Ottawa, April 13, 2011 – The Canadian Broadcast Standards Council (CBSC) today released its decision concerning an episode of Maurais Live, a morning talk show broadcast weekdays on CHOI-FM (Radio X, 98.1 FM, Quebec City). That episode, broadcast on March 23, 2010, dealt with the ongoing training activities of certain government agencies, as well as other subjects, but the host Dominique Maurais reverted to that principal issue on a number of occasions that morning.
As a part of that episode, Maurais referred to an investigative story in the Journal de Québec, on the basis of which he was critical of the Agence de la santé et des services sociaux de la Capitale-Nationale (translation : Capital City Health and Social Services Agency). In addition to the host’s sarcastic treatment of the training program itself, he began to broadcast of the names of every one of the managers of the agency, together with (in most cases) the positions they held in the agency.
A complaint was received from the CEO of the agency that Maurais Live had targeted. He complained of the derision and ridicule directed at employees of his agency and the fact that the investigative story in the Journal de Québec had referred to an entirely different provincial health agency. The Quebec Regional Panel agreed with the complainant’s concerns and said:
In the matter at hand, the host and co-host attached their criticisms of the government policy regarding seminars and continuing education programs to the [translation] Capital City Health and Social Services Agency, when that agency had nothing whatsoever to do with the course or the travel expenses to which they referred. The hosts had even referred on air to an investigative newspaper article that had related to the [translation] Mauricie and Central Quebec Health and Social Services Agency, not the same agency at all. The CEO of the broadcaster tried to explain away the host’s error by saying that his [translation] “purpose was not to target a single agency, but rather to regionalise that news and take the example of our own agency in Quebec City.” Although that may have been the host’s intention, he got things wrong. Not only did he not hesitate to identify the Quebec City-based health agency without any justification, he went so far as to name its employees, thereby cementing his error. In other words, his commentary was neither fair nor appropriate and the Quebec Regional Panel concludes that the broadcast of March 23 was in violation of Clause 6 of the CAB Code of Ethics.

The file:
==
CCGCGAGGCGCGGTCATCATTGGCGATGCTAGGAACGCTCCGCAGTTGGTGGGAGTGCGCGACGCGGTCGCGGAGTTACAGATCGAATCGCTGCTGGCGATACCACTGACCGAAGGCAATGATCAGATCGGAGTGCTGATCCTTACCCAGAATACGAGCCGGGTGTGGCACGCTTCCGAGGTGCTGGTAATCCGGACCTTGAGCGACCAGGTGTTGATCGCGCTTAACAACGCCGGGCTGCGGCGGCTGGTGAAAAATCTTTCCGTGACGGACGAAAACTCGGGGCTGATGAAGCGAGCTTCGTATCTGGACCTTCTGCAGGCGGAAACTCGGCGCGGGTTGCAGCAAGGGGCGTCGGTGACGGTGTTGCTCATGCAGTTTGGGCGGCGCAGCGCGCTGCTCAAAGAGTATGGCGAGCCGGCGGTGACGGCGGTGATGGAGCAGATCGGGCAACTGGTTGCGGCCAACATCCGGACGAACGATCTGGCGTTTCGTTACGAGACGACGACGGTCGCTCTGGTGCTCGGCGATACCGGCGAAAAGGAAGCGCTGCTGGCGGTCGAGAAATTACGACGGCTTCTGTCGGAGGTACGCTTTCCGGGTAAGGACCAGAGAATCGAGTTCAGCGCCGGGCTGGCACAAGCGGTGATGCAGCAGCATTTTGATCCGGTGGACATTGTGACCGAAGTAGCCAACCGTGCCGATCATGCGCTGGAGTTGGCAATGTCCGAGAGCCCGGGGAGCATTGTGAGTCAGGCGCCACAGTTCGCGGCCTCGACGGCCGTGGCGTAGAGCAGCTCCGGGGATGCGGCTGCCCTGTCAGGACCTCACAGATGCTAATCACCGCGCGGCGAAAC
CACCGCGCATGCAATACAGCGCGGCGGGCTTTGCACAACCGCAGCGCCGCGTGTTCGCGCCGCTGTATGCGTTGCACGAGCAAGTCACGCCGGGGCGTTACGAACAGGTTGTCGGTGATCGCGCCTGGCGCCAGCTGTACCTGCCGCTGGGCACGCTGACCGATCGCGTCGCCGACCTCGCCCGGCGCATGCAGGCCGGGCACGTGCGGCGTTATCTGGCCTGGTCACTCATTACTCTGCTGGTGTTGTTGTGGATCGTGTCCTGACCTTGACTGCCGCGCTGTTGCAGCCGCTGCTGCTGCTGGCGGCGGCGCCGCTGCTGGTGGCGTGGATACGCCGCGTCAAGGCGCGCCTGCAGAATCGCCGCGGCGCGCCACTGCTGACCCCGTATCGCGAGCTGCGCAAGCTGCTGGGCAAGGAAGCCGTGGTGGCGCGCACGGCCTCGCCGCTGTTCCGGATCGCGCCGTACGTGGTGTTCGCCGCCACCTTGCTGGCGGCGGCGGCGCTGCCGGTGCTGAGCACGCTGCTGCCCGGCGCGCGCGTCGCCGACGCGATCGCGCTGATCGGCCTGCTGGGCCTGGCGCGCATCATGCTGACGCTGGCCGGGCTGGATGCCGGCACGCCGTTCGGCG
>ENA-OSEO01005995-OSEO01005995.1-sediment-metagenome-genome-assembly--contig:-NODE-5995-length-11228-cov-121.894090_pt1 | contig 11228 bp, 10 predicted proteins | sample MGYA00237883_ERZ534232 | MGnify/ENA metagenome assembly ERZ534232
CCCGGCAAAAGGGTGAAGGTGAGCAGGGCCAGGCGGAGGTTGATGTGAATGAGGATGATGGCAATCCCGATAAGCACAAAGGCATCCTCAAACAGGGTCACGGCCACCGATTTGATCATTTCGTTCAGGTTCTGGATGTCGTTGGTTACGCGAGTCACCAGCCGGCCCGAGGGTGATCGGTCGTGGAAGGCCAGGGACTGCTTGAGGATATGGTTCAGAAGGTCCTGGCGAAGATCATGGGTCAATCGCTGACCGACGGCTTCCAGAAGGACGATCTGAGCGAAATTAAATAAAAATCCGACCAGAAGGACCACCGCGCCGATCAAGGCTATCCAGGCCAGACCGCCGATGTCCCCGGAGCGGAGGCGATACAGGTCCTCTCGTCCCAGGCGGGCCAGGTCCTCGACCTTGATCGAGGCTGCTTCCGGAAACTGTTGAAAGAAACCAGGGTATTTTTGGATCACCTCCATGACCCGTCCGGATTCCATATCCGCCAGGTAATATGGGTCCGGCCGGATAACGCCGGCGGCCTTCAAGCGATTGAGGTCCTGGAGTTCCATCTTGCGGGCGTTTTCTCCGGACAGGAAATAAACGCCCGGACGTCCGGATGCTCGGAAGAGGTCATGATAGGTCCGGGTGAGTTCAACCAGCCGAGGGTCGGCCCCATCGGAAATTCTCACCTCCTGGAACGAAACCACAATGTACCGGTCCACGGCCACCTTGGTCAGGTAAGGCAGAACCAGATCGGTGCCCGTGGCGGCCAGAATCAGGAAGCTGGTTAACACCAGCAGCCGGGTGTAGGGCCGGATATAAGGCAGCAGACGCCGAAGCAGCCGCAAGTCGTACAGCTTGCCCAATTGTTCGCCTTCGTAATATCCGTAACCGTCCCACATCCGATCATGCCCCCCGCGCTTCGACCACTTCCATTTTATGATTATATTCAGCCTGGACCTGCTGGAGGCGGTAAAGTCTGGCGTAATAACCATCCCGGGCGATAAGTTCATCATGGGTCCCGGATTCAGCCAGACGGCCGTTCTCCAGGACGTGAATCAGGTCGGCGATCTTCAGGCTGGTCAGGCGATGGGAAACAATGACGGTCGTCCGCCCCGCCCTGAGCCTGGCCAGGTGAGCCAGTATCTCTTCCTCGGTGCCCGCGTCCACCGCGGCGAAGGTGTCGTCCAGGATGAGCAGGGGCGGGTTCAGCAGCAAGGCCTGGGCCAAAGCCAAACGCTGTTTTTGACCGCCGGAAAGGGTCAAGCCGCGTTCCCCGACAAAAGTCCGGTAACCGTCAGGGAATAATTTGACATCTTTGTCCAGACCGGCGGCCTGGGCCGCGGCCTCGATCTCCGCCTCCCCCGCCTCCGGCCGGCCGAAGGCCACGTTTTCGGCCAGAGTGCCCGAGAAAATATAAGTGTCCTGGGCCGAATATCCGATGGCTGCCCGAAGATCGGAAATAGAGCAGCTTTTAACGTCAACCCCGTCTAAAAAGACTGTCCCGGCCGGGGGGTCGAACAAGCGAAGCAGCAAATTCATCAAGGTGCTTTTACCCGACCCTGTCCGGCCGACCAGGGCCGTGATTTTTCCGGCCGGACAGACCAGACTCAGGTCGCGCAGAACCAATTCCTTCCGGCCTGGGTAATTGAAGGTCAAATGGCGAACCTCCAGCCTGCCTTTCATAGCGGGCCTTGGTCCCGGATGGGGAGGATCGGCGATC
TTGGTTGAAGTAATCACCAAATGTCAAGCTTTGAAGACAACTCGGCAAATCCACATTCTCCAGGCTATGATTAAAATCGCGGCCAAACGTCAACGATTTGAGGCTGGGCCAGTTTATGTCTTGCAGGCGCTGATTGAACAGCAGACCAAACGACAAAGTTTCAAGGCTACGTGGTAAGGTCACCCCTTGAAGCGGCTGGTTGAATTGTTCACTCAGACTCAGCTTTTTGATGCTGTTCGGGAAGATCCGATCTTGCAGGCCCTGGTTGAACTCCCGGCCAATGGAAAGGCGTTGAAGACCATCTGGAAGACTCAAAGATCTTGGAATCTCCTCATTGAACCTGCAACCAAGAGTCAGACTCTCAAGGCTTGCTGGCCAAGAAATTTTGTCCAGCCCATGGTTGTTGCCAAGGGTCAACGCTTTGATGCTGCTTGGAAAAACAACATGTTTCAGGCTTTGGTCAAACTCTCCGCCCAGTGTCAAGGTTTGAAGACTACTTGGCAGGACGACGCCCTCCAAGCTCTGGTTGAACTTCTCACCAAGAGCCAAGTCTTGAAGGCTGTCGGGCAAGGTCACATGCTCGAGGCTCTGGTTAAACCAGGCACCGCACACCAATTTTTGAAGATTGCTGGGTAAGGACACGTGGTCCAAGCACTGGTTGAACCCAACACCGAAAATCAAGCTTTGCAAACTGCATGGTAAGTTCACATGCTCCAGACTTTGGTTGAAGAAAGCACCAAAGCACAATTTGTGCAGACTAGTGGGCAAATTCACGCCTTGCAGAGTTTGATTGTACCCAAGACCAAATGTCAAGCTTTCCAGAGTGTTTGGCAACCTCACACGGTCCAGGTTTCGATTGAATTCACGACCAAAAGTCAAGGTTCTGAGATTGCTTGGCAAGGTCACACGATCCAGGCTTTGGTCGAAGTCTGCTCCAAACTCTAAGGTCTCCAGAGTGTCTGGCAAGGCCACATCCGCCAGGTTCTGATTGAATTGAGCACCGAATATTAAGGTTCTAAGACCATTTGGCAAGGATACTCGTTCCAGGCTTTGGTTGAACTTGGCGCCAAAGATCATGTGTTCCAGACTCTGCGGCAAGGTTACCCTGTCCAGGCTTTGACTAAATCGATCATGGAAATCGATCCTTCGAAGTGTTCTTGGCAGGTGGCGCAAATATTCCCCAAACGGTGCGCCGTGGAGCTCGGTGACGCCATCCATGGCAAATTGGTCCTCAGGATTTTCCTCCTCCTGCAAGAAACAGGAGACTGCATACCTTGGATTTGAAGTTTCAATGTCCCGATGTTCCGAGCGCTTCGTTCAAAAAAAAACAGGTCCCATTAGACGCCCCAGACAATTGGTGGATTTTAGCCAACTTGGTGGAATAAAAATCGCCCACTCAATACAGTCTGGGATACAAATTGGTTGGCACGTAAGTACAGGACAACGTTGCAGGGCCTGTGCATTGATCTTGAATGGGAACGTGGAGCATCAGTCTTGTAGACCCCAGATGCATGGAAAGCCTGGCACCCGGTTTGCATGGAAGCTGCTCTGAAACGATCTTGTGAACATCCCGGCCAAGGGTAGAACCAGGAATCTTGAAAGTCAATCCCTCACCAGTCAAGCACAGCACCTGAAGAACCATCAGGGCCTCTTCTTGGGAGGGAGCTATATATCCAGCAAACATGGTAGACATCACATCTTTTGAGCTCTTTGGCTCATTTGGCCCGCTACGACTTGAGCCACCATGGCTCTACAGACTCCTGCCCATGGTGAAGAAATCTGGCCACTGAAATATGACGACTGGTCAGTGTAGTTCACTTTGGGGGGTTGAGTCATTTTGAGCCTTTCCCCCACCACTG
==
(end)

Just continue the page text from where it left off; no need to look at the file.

The Panel also found fault with the on-air identification of the individual employees. It concluded that
there was not the slightest justification or public interest in the revelation of the names of employees of an agency that was itself erroneously targeted in the first place. The painstaking focus on the names and functions of the agency staff without the slightest justification was careless and invasive. The Panel concludes that CHOI-FM has breached the requirements of Article 4 of the RTNDA Code of (Journalistic) Ethics.
Canada’s private broadcasters have themselves created industry standards in the form of Codes on ethics, equitable portrayal, television violence and journalistic independence by which they expect the members of their profession will abide. In 1990, they also created the CBSC, which is the self-regulatory body with the responsibility of administering those professional broadcast Codes and the pay television Codes, as well as the Code dealing with journalistic ethics created by the RTNDA – Association of Electronic Journalists in 1970. Nearly 760 radio stations, satellite radio services, television stations and specialty services from across Canada are members of the Council.
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All CBSC decisions, Codes, links to members' and other web sites, and related information are available on the CBSC's website at www.cbsc.ca. For more information, please contact the CBSC National Chair, Mme Andrée Noël CBSC Executive Director, John MacNab